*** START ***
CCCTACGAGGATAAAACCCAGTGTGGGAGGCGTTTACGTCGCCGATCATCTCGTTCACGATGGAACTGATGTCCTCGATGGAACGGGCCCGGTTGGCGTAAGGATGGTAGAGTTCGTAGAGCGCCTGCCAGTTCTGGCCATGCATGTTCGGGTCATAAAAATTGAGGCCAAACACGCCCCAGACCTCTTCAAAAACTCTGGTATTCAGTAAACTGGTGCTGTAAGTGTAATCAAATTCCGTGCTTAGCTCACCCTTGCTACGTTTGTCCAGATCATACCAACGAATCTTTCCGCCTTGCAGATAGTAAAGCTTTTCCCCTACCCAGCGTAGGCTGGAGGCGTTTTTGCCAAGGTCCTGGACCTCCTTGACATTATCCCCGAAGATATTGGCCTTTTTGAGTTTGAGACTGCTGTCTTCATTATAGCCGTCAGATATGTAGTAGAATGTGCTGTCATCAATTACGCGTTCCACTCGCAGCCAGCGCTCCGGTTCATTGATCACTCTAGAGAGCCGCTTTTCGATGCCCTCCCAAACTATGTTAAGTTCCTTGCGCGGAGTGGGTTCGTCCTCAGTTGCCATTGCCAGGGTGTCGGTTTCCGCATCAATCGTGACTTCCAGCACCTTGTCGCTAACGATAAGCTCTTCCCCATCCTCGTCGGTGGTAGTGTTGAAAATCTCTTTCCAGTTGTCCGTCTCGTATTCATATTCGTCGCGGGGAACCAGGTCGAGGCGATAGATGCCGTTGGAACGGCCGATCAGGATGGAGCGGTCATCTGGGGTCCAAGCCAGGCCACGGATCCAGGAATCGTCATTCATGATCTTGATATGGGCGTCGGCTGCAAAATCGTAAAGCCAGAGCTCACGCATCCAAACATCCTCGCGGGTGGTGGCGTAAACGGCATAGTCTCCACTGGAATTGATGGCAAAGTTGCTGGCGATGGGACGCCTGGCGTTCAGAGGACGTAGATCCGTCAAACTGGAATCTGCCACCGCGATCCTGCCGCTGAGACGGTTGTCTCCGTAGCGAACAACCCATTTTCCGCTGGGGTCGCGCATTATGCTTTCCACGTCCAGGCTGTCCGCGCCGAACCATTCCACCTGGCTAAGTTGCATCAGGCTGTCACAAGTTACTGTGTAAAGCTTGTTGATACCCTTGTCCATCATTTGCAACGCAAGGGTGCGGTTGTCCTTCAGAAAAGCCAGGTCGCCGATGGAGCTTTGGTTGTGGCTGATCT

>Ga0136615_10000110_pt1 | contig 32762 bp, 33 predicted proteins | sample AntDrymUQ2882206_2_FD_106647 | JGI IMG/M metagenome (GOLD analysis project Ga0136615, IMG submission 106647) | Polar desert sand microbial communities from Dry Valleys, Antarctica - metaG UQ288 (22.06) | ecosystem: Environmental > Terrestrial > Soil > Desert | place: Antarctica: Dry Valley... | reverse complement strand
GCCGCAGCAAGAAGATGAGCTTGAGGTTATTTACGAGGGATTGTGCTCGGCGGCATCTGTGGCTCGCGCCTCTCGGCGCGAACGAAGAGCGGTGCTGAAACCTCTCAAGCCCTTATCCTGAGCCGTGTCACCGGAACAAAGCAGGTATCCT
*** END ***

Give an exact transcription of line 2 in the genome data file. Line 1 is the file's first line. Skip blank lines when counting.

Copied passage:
>Ga0136615_10000110_pt1 | contig 32762 bp, 33 predicted proteins | sample AntDrymUQ2882206_2_FD_106647 | JGI IMG/M metagenome (GOLD analysis project Ga0136615, IMG submission 106647) | Polar desert sand microbial communities from Dry Valleys, Antarctica - metaG UQ288 (22.06) | ecosystem: Environmental > Terrestrial > Soil > Desert | place: Antarctica: Dry Valley... | reverse complement strand